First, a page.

Risk of Vitamin B12 Deficiency with Persistent PPI Usage

From NY Times, nyti.ms/1kwQHPF :

People who use certain acid-suppressing drugs for two years or longer are at increased risk of vitamin B12 deficiency, which can lead to anemia, neurological problems or dementia, researchers reported on Tuesday.

The drugs in question are called proton-pump inhibitors, or P.P.I.’s, and histamine 2 receptor antagonists, and they are available by prescription and over the counter under brand names like Prevacid, Prilosec and Nexium. Nearly 157 million prescriptions were written for P.P.I.’s alone last year.

“People who are taking these medications are more likely than the average person to be vitamin B12 deficient, and it’s a potentially serious problem,” said Dr. Douglas A. Corley, senior author of the new study, published in The Journal of the American Medical Association. “This raises the question of whether people taking these medications for long periods should be screened for vitamin B12 deficiency.”

Dr. Corley has received funding from Pfizer, which makes a P.P.I. called Protonix.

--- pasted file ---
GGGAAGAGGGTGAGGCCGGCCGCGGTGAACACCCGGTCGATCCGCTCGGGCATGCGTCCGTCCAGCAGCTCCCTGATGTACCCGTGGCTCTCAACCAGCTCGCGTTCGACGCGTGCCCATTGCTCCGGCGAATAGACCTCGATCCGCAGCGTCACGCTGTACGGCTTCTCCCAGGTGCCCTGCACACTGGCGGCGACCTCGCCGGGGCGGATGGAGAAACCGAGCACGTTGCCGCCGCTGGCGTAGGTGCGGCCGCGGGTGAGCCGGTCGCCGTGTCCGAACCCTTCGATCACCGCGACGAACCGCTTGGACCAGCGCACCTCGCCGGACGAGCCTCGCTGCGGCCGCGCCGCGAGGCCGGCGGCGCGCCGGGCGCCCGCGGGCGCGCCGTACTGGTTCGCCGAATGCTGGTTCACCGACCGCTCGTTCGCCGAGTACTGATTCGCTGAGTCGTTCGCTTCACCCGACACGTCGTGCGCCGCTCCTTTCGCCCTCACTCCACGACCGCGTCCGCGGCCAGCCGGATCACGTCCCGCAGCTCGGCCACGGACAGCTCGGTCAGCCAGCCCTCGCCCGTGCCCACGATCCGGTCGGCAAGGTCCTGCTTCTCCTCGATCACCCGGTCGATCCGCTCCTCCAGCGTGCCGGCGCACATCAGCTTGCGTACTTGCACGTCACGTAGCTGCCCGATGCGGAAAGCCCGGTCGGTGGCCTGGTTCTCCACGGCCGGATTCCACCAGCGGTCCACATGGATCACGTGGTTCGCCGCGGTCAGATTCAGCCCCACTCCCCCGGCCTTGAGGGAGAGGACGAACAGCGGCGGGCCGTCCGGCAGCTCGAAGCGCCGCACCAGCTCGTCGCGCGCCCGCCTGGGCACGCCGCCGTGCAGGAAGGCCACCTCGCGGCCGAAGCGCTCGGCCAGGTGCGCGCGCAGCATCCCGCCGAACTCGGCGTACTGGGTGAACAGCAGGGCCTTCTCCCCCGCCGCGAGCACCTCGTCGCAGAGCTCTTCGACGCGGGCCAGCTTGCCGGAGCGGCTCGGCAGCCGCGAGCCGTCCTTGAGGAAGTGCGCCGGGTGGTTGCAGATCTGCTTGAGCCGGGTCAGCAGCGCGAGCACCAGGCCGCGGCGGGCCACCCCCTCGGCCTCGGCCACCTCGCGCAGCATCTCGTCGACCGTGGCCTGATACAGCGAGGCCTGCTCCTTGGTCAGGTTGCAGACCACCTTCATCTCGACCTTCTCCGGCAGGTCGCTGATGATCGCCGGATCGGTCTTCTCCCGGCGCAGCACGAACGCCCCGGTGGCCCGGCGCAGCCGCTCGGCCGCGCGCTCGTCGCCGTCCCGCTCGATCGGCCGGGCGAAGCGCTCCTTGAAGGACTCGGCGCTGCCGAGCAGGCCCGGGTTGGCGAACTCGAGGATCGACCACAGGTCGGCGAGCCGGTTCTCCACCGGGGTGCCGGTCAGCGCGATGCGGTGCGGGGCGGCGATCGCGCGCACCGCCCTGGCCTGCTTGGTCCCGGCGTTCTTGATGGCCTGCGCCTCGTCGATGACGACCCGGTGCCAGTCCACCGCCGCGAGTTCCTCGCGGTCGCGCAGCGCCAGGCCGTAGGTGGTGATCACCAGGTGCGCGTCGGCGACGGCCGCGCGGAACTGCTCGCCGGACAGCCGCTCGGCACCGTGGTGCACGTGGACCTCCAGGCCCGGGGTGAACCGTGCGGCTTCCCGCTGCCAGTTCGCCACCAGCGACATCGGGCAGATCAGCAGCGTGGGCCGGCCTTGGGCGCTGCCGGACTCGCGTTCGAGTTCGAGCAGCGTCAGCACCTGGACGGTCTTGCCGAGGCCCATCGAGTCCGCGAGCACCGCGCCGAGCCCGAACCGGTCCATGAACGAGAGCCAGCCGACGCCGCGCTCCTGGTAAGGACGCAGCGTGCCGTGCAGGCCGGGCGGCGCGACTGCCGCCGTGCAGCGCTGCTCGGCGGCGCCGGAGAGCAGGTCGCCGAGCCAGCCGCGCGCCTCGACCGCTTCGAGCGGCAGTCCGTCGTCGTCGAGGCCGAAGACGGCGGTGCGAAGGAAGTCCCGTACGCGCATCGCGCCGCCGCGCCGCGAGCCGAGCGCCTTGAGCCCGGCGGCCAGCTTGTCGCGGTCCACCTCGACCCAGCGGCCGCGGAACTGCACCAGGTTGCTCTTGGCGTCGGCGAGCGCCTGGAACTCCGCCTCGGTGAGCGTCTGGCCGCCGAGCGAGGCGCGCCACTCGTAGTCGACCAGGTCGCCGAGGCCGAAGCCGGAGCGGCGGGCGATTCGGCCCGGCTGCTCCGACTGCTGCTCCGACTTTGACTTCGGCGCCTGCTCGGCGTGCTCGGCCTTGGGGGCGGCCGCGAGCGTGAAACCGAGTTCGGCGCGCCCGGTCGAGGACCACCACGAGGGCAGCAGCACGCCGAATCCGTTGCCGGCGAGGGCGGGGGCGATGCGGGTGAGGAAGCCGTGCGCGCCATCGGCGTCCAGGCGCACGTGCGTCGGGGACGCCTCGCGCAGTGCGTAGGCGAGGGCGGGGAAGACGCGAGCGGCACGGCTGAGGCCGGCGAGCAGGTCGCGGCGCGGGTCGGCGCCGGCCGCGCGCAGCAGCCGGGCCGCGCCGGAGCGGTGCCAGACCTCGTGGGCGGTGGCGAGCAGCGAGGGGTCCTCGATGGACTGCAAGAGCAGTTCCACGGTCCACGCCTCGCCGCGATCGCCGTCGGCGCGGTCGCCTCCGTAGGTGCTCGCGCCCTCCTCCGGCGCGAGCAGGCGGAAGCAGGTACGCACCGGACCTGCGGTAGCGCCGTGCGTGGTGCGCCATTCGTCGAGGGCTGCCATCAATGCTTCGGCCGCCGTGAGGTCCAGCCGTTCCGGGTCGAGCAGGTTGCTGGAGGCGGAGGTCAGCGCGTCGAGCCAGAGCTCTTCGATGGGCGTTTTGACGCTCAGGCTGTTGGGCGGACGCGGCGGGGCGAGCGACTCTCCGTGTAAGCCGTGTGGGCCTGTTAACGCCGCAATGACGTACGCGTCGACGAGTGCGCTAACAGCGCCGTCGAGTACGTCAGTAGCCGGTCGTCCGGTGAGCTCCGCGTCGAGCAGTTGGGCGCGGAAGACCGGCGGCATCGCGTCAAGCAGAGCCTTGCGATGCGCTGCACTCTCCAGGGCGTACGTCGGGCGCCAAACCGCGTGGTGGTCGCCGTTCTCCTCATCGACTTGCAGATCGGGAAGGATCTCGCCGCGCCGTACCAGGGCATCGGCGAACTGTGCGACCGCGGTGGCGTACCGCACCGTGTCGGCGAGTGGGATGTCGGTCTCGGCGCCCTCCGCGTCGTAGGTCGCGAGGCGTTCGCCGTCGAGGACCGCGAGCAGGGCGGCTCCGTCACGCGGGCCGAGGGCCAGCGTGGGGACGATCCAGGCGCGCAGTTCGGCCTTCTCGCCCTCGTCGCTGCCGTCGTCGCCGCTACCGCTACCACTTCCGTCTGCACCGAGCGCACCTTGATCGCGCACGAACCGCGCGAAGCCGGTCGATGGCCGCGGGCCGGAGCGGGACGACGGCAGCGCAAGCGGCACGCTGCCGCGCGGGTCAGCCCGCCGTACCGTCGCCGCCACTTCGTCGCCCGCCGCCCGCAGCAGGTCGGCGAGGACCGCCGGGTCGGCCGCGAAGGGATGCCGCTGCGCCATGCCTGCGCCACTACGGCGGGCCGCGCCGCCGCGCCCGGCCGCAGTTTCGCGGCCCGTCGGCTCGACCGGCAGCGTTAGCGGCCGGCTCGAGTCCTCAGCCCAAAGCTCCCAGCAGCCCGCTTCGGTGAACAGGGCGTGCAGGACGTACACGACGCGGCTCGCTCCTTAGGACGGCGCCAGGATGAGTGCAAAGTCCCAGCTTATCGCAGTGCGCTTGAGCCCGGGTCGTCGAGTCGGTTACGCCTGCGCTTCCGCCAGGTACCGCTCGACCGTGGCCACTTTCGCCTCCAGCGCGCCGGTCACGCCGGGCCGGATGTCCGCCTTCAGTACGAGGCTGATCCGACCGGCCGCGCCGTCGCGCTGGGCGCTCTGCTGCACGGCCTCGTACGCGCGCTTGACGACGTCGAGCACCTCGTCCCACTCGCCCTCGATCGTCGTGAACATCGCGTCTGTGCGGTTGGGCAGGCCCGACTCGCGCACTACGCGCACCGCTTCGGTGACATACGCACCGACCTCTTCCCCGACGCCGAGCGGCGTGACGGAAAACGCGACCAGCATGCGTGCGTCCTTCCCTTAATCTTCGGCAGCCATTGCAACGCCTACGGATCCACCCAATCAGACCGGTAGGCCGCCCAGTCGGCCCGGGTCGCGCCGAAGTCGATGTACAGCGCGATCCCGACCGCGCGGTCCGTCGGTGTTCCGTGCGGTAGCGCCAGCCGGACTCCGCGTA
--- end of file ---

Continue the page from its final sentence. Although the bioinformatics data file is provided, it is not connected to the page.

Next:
He and his colleagues at Kaiser Permanente in Oakland, Calif., examined the medical records of 25,956 adults who received vitamin B12 deficiency diagnoses between 1997 and 2011, comparing them with 184,199 patients without B12 deficiency during that period.

Patients who took P.P.I’s for more than two years were 65 percent more likely to have a vitamin B12 deficiency, the researchers found. Higher doses of P.P.I’s were more strongly associated with the vitamin deficiency, as well.

Twelve percent of patients deficient in vitamin B12 had used P.P.I.’s for two years or more, compared with 7.2 percent of control patients. The risk of deficiency was less pronounced among patients using H2RA’s long term: 4.2 percent, compared with 3.2 percent of nonusers.

The new study is the largest to date to demonstrate a link between taking acid suppressants and vitamin B12 deficiency across age groups. Earlier small studies focused primarily on the elderly.

Robert J. Valuck, a professor of pharmacy at the University of Colorado in Aurora, was surprised that the association in the new report was strongest in adults younger than age 30. “It’s not safe to assume vitamin B12 deficiency is only an issue in the elderly,” he said.

Bottomline: patients (not just elderly) on chronic PPIs may need to be tested for vitamin B12 deficiency.

Related blog entries:

Are we missing Vitamin B12? | gutsandgrowth